The Obamas' home address is 5046 S. Greenwood Ave., and it's located in Hyde Park on the South Side. It's also about a five-minute drive to the Museum of Science and Industry.
The former president's home is in a lovely historic neighborhood. You can visit Burnham Park where the Obama family often walked. The park greenery starts just South of Grant Park and is best known for its beautiful harbor and skateboarding park. Also in the park is Promontory Point, a peninsula designed by landscape architect Alfred Caldwell, where you can get some amazing views of the Chicago skyline.
With almost two million visitors a year, the Shedd Aquarium easily qualifies as one of Chicago's most popular attractions. And rightly so—it's one of the premier aquariums in the country. A word to the wise: Get there early, or you may be greeted with a long line snaking out the door and all the way down the aquarium's steps. Shedd Aquarium is part of Chicago's Museum Campus.
Soaring at 110 stories tall, the Willis Tower (formerly the Sears Tower) is the tallest building in North America and remains a huge tourist attraction, namely due to the Sears Tower Skydeck observatory offering a view of Chicago at 1,353 feet (412 meters).
On the 103rd floor, you'll be awed by the views extending to four states as you stand in clear observation boxes, which include the scary "Ledge." Those who are not afraid of heights can step outside (while in the observation box) and look down. The Ledge’s glass boxes extend out 4.3 feet from the Skydeck.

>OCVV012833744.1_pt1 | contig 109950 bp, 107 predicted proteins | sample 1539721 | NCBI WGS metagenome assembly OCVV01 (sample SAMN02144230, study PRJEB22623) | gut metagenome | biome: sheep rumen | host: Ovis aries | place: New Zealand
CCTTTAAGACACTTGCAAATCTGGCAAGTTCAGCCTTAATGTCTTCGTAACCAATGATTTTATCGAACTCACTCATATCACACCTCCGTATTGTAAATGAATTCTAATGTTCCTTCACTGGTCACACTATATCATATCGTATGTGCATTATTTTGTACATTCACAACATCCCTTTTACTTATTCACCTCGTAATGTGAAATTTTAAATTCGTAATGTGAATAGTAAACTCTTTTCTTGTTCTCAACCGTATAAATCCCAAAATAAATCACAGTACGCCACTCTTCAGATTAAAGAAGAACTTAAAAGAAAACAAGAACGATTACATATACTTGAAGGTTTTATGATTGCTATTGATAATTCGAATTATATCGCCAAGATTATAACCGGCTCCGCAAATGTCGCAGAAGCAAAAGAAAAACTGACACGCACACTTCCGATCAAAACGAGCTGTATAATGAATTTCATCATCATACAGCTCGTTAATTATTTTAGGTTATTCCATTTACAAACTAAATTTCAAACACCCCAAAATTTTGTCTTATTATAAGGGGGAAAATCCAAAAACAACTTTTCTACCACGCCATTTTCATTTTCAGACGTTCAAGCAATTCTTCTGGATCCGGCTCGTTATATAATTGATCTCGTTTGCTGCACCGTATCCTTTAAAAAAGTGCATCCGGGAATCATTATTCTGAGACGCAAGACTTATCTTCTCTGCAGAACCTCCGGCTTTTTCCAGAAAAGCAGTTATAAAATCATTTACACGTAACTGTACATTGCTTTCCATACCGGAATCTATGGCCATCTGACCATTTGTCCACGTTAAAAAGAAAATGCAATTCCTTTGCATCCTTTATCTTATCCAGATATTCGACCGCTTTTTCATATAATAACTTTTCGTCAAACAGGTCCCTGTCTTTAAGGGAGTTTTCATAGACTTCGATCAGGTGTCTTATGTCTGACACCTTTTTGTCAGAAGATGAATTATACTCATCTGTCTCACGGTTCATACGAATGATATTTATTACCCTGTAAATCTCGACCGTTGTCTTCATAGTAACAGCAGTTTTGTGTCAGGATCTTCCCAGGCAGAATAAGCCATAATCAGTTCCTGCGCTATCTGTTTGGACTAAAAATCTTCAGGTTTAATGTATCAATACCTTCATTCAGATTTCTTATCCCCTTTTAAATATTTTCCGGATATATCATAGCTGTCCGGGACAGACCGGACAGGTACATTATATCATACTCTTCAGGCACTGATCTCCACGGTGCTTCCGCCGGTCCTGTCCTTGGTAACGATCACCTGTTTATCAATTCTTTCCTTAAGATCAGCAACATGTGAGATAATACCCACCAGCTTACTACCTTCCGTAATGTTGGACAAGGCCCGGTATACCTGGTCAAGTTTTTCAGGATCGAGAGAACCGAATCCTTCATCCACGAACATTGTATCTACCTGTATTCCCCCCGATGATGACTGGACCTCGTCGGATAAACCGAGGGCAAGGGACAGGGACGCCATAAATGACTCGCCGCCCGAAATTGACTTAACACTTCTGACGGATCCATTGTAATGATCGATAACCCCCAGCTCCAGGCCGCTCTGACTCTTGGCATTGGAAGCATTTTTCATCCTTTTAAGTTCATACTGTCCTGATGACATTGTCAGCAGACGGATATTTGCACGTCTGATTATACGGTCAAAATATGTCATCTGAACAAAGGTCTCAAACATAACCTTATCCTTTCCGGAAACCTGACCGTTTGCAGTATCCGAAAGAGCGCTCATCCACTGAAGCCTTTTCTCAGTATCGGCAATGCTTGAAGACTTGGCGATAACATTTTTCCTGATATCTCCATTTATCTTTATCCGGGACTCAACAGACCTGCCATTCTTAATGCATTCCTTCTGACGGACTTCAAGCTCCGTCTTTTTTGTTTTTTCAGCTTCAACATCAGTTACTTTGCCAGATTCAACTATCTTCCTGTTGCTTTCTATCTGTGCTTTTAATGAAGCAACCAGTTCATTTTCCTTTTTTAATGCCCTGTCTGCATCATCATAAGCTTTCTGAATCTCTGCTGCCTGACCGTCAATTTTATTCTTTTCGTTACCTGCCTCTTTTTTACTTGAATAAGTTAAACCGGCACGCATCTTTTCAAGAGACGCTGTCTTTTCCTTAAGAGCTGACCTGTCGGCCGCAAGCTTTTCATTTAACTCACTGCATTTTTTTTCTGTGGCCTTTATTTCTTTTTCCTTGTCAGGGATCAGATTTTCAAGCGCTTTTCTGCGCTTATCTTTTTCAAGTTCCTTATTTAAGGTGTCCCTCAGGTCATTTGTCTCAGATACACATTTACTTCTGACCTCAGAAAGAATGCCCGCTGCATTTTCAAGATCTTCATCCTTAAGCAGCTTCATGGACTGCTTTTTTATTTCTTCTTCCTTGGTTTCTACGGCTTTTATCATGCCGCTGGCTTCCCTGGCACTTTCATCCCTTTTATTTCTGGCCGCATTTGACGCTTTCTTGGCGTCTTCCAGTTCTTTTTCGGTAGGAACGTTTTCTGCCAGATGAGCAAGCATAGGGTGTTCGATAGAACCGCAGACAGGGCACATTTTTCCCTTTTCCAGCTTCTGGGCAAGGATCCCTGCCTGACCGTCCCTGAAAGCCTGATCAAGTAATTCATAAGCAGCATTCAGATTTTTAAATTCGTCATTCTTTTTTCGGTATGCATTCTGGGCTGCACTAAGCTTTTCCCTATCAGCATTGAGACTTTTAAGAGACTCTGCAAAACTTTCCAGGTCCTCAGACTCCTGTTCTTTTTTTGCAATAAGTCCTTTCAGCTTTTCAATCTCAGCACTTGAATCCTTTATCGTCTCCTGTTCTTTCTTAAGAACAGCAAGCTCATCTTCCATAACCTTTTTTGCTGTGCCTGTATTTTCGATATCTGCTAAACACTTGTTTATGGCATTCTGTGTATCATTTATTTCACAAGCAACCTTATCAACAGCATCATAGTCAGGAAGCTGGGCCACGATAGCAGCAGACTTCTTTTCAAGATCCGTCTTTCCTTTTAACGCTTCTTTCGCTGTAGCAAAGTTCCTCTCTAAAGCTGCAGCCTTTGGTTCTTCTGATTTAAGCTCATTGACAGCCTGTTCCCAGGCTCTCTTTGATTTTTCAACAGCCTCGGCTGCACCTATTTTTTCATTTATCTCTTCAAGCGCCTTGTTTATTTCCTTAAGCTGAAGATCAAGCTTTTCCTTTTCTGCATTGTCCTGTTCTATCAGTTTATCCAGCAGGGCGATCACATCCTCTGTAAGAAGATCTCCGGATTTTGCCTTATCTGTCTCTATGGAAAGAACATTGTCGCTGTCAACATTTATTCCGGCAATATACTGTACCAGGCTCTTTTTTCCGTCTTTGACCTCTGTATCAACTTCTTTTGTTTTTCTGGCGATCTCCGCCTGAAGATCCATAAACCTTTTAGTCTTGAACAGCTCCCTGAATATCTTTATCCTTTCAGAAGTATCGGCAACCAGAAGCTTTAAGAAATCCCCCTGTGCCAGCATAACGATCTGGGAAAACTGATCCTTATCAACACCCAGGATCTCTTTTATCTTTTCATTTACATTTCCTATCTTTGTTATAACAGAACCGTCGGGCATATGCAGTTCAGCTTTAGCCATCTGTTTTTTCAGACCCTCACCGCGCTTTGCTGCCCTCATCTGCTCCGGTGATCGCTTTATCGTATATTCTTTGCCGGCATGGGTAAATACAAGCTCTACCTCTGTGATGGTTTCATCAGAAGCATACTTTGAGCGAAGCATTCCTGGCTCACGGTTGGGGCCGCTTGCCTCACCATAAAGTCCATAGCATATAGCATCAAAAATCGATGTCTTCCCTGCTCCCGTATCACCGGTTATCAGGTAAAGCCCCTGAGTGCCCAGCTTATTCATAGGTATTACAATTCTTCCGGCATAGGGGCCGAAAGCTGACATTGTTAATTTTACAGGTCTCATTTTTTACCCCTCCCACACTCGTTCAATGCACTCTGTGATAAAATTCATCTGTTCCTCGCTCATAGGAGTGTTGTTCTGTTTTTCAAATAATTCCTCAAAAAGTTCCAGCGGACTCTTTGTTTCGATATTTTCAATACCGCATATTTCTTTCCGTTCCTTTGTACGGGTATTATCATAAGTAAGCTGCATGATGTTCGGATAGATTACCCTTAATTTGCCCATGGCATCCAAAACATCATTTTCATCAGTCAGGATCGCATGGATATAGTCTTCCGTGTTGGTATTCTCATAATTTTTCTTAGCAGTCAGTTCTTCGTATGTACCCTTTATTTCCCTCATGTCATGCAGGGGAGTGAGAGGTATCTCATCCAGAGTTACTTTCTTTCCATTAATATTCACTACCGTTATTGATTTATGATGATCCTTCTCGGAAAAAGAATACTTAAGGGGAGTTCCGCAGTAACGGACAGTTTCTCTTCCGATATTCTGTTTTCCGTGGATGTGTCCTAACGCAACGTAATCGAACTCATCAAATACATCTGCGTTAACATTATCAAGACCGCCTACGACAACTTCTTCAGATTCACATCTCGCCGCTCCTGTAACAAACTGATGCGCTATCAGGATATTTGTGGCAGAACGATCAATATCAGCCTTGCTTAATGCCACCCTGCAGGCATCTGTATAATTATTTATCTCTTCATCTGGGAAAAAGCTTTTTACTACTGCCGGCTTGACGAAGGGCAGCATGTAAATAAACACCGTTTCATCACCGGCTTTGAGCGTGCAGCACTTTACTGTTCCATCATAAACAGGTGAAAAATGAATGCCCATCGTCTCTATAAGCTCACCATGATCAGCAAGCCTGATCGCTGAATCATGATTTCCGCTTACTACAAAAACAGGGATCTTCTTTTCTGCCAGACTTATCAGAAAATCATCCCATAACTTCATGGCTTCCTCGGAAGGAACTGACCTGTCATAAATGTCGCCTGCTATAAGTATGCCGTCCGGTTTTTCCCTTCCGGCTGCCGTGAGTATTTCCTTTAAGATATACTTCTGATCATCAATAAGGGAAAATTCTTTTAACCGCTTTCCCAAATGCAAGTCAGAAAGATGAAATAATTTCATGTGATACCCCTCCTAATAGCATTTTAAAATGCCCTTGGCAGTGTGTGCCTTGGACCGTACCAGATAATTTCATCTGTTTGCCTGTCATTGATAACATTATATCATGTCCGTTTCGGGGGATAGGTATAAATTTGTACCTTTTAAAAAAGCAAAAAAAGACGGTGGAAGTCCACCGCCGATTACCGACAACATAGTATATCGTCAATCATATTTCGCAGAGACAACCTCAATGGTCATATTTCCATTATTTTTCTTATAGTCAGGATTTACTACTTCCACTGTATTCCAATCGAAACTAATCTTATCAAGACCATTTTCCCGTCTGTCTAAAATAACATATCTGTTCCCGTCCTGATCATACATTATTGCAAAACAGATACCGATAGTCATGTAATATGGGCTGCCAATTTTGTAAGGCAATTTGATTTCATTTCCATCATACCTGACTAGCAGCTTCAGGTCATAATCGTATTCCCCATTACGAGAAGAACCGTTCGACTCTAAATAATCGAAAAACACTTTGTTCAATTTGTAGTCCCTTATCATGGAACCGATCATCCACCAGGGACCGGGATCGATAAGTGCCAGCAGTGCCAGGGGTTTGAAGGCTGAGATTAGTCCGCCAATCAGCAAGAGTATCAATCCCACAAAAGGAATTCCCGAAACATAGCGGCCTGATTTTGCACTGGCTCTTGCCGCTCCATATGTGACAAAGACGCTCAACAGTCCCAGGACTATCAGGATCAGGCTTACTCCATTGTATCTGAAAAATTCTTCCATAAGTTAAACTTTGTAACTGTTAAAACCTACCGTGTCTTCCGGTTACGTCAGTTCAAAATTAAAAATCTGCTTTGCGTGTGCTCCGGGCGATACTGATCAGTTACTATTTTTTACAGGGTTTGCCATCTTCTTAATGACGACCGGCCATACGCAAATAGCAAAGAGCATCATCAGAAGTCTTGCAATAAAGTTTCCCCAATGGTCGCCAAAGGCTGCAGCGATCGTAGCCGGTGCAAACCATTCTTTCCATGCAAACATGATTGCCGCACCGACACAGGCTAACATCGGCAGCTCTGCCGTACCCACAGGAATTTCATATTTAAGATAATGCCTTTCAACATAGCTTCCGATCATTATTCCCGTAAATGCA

Games at Wrigley Field, home of the Chicago Cubs, consistently sell out. Fans and tourists come to soak in the history of the United States' second oldest ballpark and enjoy the party atmosphere of the crowd, especially in the bleacher seats.
The famous Field Museum is a natural history museum in the Grant Park's Museum Campus. Popular things to see include the Inside Ancient Egypt exhibit, where you can go into a reconstruction of a three-story Egyptian tomb.
Kids always want to visit SUE, the museum's T. rex, the largest, most complete T. rex fossil ever unearthed. Plus, you can see the new Titanosaur, Maximo, the largest dinosaur found by scientists to date.
Take a Prohibition Tour
You can take a bus tour to visit the speakeasies that made Chicago infamous during Prohibition. The guided tours tell stories of gangsters, politicians, and illegal alcohol. You're on your own to purchase drinks so can choose not to indulge.
Enjoy a Flapper-Era Dinner Show
Enjoy dinner at Tommy Gun's Garage with a gangster and flapper show in a Prohibition-era speakeasy-type theater. This musical comedy is a fun event where diners get involved and may even be subjected to a raid.
The dinner and show price includes the main entree, soup or salad, vegetable side, potato, dessert, coffee, tea or soda. Cocktails (also called "hooch"), which can be purchased, include such delights as "Al Jolson's Razzmatazz" and "Charlie Chaplain's Chocolate Martini."
Cruise the Architecture
Take a Shoreline Architecture River Cruise from Navy Pier. Chicago’s architecture is world-famous. On this cruise, you'll see the Chicago skyline, and have over 40 architectural landmarks pointed out to you as you travel along the Chicago River's three branches.
Chicago's architecture is part of the history of this large city and you'll hear the story of how it all unfolded. Included in the tour is seeing skyscrapers like the Tribune Tower, Wrigley Building, Trump Tower, Marina City, and more.